James Dashner, author of the Maze Runner series, has been been dropped by his literary agent, according to the Associated Press, amid anonymous allegations of sexual harassment. Dashner's agent, Michael W. Bourret, confirmed the report in a statement on Wednesday that read, in part, that "under the circumstances" he could no longer represent the YA author.
"I couldn't in good conscience continue working with James, and I let him go yesterday," Bourret said. Bustle has reached out to Mr. Bourret for additional comment.
Allegations against Dashner were initially made in the comments section of an article posted by the School Library Journal, entitled "Children’s Publishing Reckons with Sexual Harassment in Its Ranks." The article detailed harassment allegations leveled by actress Charlene Yi against children's book illustrator David Diaz. Initially published on Jan. 3, the article quickly began accumulating hundreds of comments, including those from both former and current members of the Society of Children's Book Writers and Illustrators (SCBWI), at whose conference Yi's harassment reportedly took place.
Predictably, the situation quickly became swamped with arguments over the larger #MeToo movement - one commenter implied that only physical assault warranted attention, while others urged their peers to remember that liking someone as a friend doesn't automatically render them innocent.
As has been true with similar situations in which high profile creators have been implicated, vagueness and anonymity on behalf of the accusers is castigated. Calls for names and details are bound to surface. And when they inevitably do, additional scrutiny is called for.
Over a month after the School Library Journal article was originally published, several commenters began referencing a Feb. 7 Medium article by Anne Ursu, which discussed an anonymous survey she had created to track sexual harassment and abuse in children's publishing. Ursu says she received nearly 90 responses regarding sexual harassment in children's book publishing, as well as additional emails and DMs "from people who didn’t want to fill out the survey because they felt too ashamed, or were still frightened of reprisal."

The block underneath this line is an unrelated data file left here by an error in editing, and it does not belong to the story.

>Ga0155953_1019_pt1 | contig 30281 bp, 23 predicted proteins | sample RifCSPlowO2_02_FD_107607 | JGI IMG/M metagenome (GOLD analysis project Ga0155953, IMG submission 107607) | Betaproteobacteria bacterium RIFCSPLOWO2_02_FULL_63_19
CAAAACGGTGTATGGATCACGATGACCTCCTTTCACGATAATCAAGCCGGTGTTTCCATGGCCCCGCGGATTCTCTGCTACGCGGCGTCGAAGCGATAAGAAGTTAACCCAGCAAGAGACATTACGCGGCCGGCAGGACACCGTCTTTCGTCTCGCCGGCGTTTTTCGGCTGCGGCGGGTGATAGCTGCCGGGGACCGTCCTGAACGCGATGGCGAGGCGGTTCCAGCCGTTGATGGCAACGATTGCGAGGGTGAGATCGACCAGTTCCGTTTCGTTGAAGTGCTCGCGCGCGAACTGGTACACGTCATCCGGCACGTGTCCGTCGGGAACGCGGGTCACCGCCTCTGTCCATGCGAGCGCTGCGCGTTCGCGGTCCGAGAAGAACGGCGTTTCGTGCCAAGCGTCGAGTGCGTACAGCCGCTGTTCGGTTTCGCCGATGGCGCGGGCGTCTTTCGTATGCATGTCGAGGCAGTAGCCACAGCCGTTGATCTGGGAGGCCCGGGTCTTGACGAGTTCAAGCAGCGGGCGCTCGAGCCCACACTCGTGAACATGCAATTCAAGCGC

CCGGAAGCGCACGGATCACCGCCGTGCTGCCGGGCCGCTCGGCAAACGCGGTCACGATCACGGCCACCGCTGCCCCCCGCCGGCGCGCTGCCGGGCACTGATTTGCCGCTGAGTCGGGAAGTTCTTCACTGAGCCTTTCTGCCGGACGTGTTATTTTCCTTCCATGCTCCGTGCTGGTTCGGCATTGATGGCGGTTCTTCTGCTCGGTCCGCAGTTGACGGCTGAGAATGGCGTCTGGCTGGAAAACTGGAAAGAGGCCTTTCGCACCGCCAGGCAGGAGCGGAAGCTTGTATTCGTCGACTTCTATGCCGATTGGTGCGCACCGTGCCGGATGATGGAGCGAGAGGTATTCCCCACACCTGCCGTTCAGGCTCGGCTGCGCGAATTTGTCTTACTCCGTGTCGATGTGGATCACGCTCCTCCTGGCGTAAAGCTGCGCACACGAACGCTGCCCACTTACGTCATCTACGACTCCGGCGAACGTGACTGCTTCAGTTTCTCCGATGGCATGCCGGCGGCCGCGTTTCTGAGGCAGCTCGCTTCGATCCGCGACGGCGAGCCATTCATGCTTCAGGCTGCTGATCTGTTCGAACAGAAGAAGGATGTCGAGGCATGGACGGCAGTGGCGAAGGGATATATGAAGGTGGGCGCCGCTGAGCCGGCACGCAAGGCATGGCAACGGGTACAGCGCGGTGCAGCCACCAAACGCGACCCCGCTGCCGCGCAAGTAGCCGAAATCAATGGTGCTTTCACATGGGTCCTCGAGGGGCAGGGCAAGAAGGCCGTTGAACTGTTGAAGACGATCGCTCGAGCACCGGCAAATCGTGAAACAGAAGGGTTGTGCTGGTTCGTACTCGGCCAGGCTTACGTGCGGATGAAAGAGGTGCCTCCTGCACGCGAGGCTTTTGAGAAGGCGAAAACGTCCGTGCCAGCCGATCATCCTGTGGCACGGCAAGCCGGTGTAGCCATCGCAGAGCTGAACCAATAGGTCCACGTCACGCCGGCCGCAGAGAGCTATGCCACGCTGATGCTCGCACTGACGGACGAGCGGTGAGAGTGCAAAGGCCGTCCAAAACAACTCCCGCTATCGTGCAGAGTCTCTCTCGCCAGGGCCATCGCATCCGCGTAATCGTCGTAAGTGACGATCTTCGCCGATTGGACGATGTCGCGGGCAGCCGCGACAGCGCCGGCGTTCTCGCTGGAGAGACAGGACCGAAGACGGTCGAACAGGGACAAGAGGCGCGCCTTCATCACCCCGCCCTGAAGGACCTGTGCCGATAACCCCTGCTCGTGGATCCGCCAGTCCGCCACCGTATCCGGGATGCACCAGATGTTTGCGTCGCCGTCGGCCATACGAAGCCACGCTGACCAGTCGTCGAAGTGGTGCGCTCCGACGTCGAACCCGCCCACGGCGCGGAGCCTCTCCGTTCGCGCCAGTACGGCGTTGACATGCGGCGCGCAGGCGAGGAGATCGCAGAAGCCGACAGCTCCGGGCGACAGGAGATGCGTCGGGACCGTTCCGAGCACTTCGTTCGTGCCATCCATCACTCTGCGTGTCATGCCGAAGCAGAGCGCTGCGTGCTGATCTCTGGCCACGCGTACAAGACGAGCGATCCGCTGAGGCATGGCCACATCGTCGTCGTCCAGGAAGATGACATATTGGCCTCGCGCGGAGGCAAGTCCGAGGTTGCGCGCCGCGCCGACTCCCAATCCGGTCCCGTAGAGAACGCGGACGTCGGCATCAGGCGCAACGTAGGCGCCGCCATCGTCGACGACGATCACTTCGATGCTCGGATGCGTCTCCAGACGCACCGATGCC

"After the Medium essay by Anne Ursu, people want us to name names. They want to know 'who,'" wrote "Anon Victim" on Feb. 10 in the comments section of the School Library Journal piece. "I will say the name from my story: Jay Asher. Happy , now?"
This accusation was quickly followed a second comment, from "Third Anon Victim": "I was also in Anne’s survey, and the name in mine is James Dashner."
Ms. Ursu declined to comment on this specific case.
In the hours and days that followed, a number of other accusers stepped forward, agreeing with the allegations against both Jay Asher, author of Thirteen Reasons Why, and Dashner. A number of others offered their thanks and support. Still more called for verification, for proof beyond an unnamed comment.
It's been five days. Jay Asher and David Diaz have both reportedly been removed from the SCBWI. Asher was dropped by his own agent, the Andrea Brown Literary Agency, and has since obtained a lawyer to fight what he maintains are false allegations. Dashner has also continued to deny any allegations.
The SCBWI has announced they'll be rolling out a new harassment policy. None of the commenters on the thread have been identified or their accounts verified.
Bustle has reached out to Mr. Dashner's publisher, Random House Kids, for comment. Earlier today, he posted the following message on his Twitter page:
Dashner's message, that he never saw himself as part of the problem until now, that he never intentionally hurt his accusers, points to a larger issue in the ways we consider and define sexual harassment, especially in industries where success is measured in fame and power. You can cause harm to someone without it ever becoming violent, or even physical.